Though it’s difficult to imagine Mailer at a loss for words, I assume he, too, must have been stuck with his writing sometime. And I wondered if he reread his own work or if he turned instead to the empirical research he relied on for his fiction — the Warren Commission Report, the Gary Gilmore tapes, the voluminous material on Hitler and Nazi Germany.
Being in Mailer’s house was a harsh reminder that the “nonfiction novel” of The Executioner’s Song was still new in 1979 and not something I could graft onto a novel that I’d already been working on too long. But I continued to wonder, if the so-called New Journalism had given way to the current excellence in long-form reporting, then what was the evolution of the nonfiction novel?
I began to spend long stretches at the beach, cursing myself for not being able to write in Mailer’s house and obsessing over the passing days as if they were squandered gold. One afternoon as I sat in the sand watching my soldiers drown and disservicing my subconscious, I was distracted by two young boys playing soccer with their father. They ran ahead, screaming happily, and suddenly stopped to look at something in the sand. They were completely silent.
“Is it a dead fish?” the father asked from a distance.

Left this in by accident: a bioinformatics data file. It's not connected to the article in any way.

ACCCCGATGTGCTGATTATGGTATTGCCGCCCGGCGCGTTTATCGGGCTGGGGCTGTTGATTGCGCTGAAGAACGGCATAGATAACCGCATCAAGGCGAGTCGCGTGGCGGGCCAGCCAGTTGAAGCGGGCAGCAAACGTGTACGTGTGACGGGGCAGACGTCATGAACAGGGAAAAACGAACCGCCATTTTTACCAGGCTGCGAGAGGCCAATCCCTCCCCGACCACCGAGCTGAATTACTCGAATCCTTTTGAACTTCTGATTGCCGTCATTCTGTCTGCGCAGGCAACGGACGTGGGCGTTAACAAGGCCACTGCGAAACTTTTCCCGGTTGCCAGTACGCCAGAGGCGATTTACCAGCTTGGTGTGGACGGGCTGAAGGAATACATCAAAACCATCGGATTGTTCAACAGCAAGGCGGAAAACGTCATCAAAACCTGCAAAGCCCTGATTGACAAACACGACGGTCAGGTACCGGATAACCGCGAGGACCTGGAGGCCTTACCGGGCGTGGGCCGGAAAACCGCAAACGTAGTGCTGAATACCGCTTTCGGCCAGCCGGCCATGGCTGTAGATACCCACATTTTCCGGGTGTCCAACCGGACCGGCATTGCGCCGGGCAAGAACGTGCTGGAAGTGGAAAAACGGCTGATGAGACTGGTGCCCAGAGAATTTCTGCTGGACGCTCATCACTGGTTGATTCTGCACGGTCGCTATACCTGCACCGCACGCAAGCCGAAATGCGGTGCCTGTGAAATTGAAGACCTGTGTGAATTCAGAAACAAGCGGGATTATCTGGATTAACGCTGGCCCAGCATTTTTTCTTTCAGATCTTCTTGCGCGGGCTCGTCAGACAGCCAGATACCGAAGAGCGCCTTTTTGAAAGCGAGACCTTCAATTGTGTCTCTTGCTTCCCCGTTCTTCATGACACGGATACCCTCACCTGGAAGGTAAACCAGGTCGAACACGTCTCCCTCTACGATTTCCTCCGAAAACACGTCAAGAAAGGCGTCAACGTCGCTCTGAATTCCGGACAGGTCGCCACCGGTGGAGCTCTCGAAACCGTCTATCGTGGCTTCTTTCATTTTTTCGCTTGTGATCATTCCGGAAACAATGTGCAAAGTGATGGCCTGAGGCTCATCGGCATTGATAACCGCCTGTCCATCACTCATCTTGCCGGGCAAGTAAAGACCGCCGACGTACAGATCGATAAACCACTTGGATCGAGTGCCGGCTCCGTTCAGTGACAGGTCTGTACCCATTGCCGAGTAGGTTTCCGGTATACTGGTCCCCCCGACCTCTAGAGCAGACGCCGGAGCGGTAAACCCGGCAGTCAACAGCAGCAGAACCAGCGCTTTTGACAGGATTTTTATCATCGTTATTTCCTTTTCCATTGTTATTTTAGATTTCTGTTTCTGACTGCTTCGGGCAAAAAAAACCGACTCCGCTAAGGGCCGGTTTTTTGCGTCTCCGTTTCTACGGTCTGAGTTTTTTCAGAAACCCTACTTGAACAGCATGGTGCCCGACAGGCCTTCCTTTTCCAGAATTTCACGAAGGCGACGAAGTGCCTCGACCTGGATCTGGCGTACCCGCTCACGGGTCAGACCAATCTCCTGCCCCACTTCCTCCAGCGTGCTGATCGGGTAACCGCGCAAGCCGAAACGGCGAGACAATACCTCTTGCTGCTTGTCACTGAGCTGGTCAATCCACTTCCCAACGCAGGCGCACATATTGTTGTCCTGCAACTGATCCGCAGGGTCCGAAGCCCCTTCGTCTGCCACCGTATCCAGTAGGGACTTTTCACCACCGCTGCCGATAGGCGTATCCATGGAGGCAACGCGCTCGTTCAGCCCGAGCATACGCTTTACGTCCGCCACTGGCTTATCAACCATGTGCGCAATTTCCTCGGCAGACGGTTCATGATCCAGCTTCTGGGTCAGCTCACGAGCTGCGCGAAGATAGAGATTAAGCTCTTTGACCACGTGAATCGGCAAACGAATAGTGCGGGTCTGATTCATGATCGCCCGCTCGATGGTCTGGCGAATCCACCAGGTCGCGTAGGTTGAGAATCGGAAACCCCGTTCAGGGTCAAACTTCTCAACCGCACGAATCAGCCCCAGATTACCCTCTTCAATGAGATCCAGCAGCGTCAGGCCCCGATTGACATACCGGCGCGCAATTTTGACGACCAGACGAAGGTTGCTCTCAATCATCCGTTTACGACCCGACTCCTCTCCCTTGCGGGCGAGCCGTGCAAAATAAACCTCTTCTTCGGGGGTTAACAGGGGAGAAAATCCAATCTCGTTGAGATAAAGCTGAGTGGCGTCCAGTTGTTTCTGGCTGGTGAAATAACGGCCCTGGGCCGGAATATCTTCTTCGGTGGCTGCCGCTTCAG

“No,” the older boy said.
“It’s just the remains of a fish,” the father said as he approached, “the bones.”
“Can we bring it home?” the younger boy asked.
And they were off again, running and screaming after the ball on the beach. It was moving to watch them stop mid-sprint to acknowledge death, perhaps for the first time. And it was moving, too, to watch them take off again, just as suddenly.
I sat watching the spot where they had been standing. “The fish is dead,” I said to the empty beach. But fish have been dying since fish have been living. And there are always more fish. Something may kill off the sharks, the deep-water fish, but small fish can’t worry about that.
Somehow this glimpse of death — of its reliability, its anonymity — made me forget that I was sitting in the shadow of Mailer’s house and freed me to pick up the pen and search for the place where geography really runs out, where no houses exist, but where writers live, on the page. • 8 November 2010
Amy Rowland is a freelance writer and a former copy editor for The New York Times Index.